Research team from UC Berkeley and Taiwan’s National Chio Tung University has created an amazing sensor that can ascertain the freshness of milk. It is a low-cost electronic sensor that can wirelessly monitor the milk’s freshness. The team employed a 3D printing method for manufacturing this sensor and believes that it could impact the industry on quite a big scale.
In order to create electronic components sensitive enough via 3D printing, the team made use of polymer structures that featured micro-channels and cavities. The team injected holes thus allowing the molds to be filled using a liquid metal paste that solidifies and thus forms the components.
A number of different electronic components were created using this approach by the researchers. The components included inductors, resistors and capacitors. The milk cap idea was coined when the team was looking for ways to test the components. The team teamed up an inductor and a capacitor to create a resonant circuit that was then affixed inside the cap. The cap was designed so that a quick flip of the carton caused a small amount of liquid to gather in the capacitor gap thus enabling the team to take note of the changes in electrical signals in response to bacteria level.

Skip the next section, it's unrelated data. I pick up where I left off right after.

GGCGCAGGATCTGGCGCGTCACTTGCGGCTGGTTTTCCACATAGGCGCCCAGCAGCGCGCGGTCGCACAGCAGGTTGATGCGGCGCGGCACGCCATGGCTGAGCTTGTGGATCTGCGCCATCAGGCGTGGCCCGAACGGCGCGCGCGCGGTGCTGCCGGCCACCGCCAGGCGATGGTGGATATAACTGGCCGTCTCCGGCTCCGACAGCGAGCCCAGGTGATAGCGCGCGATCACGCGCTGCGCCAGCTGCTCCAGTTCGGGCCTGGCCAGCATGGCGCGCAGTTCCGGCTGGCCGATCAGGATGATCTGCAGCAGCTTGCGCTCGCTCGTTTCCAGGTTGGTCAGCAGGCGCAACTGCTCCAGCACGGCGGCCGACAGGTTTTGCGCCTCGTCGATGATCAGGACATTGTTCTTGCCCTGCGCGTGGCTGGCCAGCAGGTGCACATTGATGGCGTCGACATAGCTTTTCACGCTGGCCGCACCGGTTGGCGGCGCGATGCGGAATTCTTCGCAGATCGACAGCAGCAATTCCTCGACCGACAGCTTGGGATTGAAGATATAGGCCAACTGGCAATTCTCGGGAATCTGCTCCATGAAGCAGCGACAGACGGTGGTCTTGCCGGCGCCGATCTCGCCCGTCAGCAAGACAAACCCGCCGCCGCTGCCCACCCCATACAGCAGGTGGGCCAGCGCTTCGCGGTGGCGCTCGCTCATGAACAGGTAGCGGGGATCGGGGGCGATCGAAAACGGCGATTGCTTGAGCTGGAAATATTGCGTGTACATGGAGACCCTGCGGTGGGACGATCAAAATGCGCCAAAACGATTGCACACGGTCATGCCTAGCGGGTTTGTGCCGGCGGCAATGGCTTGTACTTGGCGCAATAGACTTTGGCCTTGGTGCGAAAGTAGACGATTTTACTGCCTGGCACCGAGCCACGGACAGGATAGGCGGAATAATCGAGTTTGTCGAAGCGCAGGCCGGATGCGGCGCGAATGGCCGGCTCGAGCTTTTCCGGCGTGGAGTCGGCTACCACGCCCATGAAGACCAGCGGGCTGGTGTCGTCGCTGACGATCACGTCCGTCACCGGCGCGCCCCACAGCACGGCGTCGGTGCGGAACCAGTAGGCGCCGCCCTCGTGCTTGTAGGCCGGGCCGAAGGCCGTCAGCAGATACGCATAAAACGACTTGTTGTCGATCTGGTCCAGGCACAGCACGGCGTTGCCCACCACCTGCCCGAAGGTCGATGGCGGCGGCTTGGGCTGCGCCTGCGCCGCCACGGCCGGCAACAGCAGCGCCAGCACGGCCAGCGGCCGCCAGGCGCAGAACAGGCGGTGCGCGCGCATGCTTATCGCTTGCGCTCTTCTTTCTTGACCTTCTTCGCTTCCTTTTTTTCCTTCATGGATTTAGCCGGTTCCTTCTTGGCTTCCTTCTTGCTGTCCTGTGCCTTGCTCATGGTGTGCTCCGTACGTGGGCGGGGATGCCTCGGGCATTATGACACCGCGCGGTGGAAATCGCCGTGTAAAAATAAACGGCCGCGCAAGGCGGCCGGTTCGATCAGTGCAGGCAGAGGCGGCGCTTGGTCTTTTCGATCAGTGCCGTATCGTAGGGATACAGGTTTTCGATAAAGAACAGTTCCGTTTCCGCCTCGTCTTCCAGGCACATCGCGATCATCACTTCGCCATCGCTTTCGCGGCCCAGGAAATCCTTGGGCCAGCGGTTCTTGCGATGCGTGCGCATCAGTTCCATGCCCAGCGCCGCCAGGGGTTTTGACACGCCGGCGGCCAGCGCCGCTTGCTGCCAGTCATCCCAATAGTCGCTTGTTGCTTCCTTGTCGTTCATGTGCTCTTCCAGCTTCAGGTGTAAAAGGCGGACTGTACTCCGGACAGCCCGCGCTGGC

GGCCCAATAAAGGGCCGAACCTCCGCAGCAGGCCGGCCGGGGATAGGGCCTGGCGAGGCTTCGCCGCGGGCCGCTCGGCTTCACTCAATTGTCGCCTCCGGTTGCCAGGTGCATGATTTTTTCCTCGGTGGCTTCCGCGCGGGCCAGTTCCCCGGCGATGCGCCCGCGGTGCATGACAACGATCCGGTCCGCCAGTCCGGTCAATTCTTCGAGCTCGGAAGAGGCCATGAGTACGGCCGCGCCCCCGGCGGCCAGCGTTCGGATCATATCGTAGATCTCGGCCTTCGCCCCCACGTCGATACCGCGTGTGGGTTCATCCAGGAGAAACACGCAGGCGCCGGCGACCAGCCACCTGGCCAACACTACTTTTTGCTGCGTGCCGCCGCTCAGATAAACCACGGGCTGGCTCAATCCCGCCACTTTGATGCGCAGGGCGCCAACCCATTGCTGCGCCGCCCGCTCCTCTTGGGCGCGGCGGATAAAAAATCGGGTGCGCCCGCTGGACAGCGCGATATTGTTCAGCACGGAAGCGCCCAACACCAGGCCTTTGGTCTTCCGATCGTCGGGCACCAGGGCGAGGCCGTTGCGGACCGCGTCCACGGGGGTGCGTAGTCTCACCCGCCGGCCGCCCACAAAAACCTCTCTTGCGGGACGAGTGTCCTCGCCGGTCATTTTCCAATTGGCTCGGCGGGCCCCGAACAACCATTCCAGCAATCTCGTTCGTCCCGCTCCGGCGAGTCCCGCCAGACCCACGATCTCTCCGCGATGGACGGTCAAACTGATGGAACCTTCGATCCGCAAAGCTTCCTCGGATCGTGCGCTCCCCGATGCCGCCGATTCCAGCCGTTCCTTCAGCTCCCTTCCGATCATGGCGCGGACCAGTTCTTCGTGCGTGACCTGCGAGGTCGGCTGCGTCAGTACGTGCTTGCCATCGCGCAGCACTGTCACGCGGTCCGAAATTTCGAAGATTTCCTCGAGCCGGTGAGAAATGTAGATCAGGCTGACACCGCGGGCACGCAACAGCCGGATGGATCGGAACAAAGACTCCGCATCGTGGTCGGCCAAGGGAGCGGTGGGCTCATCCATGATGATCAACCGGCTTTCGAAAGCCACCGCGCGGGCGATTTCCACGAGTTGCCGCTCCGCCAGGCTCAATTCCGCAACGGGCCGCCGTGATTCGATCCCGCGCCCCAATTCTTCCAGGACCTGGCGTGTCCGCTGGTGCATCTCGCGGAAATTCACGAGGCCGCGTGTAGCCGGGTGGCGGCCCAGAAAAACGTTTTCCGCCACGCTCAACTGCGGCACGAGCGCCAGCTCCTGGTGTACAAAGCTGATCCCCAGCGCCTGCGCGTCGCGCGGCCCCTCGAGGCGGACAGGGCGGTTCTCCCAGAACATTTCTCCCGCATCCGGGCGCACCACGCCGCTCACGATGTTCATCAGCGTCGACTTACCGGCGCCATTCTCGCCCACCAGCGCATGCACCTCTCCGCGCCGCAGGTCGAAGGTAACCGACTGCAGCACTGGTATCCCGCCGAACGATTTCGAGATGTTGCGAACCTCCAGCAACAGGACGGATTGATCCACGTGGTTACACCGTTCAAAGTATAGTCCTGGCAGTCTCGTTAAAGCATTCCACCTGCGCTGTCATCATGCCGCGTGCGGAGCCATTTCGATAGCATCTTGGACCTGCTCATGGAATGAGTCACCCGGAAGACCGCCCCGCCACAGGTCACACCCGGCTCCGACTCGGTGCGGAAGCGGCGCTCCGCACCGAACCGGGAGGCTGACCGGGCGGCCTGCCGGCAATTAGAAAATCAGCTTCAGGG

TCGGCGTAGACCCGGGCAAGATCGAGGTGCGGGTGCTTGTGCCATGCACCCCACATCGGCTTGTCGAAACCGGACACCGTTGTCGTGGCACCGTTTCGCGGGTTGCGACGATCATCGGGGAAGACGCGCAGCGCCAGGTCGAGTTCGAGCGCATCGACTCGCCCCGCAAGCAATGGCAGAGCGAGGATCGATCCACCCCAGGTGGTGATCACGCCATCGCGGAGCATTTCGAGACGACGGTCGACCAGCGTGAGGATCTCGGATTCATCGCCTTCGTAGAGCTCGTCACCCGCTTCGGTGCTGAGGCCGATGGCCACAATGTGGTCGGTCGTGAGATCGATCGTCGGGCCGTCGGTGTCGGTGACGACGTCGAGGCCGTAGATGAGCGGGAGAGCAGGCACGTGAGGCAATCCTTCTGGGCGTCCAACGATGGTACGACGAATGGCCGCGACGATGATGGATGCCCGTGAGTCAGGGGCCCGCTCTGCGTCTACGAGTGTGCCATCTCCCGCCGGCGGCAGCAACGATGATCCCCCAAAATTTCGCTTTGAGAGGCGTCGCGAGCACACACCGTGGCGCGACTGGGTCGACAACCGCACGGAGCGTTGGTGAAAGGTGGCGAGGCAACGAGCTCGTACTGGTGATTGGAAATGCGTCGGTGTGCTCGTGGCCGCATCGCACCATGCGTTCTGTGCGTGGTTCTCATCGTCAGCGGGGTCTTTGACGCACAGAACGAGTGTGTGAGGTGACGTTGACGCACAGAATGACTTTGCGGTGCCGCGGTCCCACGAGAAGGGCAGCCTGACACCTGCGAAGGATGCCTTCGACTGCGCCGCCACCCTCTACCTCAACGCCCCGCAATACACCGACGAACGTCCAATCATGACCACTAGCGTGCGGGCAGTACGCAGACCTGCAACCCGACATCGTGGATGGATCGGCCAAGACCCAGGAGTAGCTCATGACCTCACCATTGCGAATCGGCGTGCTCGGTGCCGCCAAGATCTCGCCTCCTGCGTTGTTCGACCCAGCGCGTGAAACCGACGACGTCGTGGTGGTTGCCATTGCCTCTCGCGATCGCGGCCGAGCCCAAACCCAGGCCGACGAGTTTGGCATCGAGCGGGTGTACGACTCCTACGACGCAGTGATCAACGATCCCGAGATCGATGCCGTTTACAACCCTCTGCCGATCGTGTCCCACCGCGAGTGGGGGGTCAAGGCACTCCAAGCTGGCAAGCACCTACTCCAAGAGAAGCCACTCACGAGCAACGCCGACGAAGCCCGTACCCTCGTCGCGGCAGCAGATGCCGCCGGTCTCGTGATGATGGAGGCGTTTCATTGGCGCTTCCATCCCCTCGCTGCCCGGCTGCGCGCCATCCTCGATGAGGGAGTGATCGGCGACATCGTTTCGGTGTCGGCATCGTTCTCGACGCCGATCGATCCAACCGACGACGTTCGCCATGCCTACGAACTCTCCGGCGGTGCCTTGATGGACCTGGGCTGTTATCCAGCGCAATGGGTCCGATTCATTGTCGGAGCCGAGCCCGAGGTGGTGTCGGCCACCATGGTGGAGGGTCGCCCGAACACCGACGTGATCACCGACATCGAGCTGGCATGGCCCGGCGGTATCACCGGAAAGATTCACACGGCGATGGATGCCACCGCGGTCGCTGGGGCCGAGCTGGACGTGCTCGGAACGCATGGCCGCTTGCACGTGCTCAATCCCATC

The test carton was kept under observation by the team at room temperature for a total of 36 hours and readings were taken every 12 hours. It was observed that the peak vibration frequency of the milk decreased by 4.3 percent due to a significant increase in the bacteria levels. However, a carton placed inside the refrigerator experienced a frequency drop of 0.12 percent.
Liwei Lin, team member said, “This 3D-printing technology could eventually make electronic circuits cheap enough to be added to packaging to provide food safety alerts for consumers. You could imagine a scenario where you can use your cellphone to check the freshness of food while it’s still on the store shelves.”
The findings have been published in the journal Microsystems and Nanoengineering.